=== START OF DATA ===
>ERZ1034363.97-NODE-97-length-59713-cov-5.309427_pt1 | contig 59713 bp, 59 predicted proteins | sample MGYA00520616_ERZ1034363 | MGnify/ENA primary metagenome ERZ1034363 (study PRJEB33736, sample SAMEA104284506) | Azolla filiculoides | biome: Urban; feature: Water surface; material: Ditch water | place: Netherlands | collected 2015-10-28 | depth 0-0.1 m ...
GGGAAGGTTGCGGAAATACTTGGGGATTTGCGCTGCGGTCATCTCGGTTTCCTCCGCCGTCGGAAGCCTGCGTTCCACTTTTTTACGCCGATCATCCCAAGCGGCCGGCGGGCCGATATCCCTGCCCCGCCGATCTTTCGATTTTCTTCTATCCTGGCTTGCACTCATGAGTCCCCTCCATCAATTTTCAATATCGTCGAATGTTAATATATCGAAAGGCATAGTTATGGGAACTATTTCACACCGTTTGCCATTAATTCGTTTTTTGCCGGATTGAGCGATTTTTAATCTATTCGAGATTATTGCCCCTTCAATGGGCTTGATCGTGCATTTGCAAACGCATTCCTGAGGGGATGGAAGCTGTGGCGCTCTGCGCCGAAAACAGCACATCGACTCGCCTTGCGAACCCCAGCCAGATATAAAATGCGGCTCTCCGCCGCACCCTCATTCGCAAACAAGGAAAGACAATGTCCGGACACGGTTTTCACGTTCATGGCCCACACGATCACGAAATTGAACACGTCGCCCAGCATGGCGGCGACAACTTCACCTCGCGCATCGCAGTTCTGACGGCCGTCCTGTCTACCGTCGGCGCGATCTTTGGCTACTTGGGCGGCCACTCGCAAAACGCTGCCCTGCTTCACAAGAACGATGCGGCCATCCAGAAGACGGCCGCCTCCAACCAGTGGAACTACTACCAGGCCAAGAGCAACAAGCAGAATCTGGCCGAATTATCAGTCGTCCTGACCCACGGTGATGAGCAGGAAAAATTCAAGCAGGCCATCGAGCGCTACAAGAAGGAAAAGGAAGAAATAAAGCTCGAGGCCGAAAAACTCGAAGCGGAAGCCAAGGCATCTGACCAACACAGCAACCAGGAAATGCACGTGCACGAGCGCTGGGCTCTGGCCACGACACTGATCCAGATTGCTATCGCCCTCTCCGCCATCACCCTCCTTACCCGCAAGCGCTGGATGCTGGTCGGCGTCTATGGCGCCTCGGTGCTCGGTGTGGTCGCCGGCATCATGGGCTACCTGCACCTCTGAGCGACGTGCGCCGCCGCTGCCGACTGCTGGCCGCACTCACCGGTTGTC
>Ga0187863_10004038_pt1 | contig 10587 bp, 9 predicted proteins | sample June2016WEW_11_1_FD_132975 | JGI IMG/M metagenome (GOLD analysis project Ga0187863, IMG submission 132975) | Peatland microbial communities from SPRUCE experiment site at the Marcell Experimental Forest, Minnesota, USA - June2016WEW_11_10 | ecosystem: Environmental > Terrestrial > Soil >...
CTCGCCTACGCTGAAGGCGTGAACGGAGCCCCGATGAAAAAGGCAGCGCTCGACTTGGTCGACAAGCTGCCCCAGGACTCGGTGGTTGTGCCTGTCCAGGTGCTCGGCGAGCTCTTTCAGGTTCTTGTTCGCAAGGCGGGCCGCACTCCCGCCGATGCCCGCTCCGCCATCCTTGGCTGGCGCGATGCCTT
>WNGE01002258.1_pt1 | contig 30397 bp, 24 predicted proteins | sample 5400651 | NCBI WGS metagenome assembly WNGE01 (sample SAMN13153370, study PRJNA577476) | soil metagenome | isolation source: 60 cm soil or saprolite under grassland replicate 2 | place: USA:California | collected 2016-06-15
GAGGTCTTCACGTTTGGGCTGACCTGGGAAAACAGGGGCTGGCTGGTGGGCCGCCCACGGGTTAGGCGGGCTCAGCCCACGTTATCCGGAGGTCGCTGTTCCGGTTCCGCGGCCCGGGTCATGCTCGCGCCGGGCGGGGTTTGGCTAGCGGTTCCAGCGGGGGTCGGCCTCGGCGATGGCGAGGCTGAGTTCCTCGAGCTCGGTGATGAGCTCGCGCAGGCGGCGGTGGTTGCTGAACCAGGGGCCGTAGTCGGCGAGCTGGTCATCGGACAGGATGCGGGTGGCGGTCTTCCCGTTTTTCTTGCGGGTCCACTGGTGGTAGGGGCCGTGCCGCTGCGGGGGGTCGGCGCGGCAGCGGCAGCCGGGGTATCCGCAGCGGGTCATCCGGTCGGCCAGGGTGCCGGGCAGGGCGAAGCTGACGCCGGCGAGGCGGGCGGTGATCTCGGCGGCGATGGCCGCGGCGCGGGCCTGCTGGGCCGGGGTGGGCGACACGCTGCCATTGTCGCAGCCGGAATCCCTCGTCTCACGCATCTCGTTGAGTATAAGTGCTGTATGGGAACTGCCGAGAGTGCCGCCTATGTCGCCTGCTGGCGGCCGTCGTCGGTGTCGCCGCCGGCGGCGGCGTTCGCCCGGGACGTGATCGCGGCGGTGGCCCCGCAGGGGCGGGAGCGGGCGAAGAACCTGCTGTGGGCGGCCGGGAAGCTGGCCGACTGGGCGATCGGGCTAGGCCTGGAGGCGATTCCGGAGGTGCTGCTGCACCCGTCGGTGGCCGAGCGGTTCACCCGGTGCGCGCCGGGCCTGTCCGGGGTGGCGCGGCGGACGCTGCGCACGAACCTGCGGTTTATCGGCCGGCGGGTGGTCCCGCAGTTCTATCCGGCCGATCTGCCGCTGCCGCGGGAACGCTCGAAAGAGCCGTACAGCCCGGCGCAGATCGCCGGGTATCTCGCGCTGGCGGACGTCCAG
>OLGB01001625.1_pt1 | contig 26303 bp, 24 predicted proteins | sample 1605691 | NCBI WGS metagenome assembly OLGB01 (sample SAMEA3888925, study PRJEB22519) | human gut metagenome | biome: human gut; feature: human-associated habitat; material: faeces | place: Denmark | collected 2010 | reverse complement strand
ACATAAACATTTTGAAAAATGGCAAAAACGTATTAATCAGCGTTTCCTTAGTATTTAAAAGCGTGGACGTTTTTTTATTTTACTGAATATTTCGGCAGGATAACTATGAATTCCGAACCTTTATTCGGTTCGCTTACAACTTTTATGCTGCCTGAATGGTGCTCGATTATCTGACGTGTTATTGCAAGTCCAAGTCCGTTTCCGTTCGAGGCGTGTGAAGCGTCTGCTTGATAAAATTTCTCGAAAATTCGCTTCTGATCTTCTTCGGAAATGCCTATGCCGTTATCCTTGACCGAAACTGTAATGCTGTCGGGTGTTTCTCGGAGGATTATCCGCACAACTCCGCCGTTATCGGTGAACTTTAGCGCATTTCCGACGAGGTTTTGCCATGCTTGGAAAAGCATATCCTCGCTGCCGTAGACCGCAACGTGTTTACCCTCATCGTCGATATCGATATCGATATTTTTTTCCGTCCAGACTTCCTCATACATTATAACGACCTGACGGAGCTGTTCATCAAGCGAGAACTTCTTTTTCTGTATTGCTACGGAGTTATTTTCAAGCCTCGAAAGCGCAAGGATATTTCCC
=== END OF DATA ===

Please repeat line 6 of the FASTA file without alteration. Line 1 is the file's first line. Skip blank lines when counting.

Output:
GAGGTCTTCACGTTTGGGCTGACCTGGGAAAACAGGGGCTGGCTGGTGGGCCGCCCACGGGTTAGGCGGGCTCAGCCCACGTTATCCGGAGGTCGCTGTTCCGGTTCCGCGGCCCGGGTCATGCTCGCGCCGGGCGGGGTTTGGCTAGCGGTTCCAGCGGGGGTCGGCCTCGGCGATGGCGAGGCTGAGTTCCTCGAGCTCGGTGATGAGCTCGCGCAGGCGGCGGTGGTTGCTGAACCAGGGGCCGTAGTCGGCGAGCTGGTCATCGGACAGGATGCGGGTGGCGGTCTTCCCGTTTTTCTTGCGGGTCCACTGGTGGTAGGGGCCGTGCCGCTGCGGGGGGTCGGCGCGGCAGCGGCAGCCGGGGTATCCGCAGCGGGTCATCCGGTCGGCCAGGGTGCCGGGCAGGGCGAAGCTGACGCCGGCGAGGCGGGCGGTGATCTCGGCGGCGATGGCCGCGGCGCGGGCCTGCTGGGCCGGGGTGGGCGACACGCTGCCATTGTCGCAGCCGGAATCCCTCGTCTCACGCATCTCGTTGAGTATAAGTGCTGTATGGGAACTGCCGAGAGTGCCGCCTATGTCGCCTGCTGGCGGCCGTCGTCGGTGTCGCCGCCGGCGGCGGCGTTCGCCCGGGACGTGATCGCGGCGGTGGCCCCGCAGGGGCGGGAGCGGGCGAAGAACCTGCTGTGGGCGGCCGGGAAGCTGGCCGACTGGGCGATCGGGCTAGGCCTGGAGGCGATTCCGGAGGTGCTGCTGCACCCGTCGGTGGCCGAGCGGTTCACCCGGTGCGCGCCGGGCCTGTCCGGGGTGGCGCGGCGGACGCTGCGCACGAACCTGCGGTTTATCGGCCGGCGGGTGGTCCCGCAGTTCTATCCGGCCGATCTGCCGCTGCCGCGGGAACGCTCGAAAGAGCCGTACAGCCCGGCGCAGATCGCCGGGTATCTCGCGCTGGCGGACGTCCAG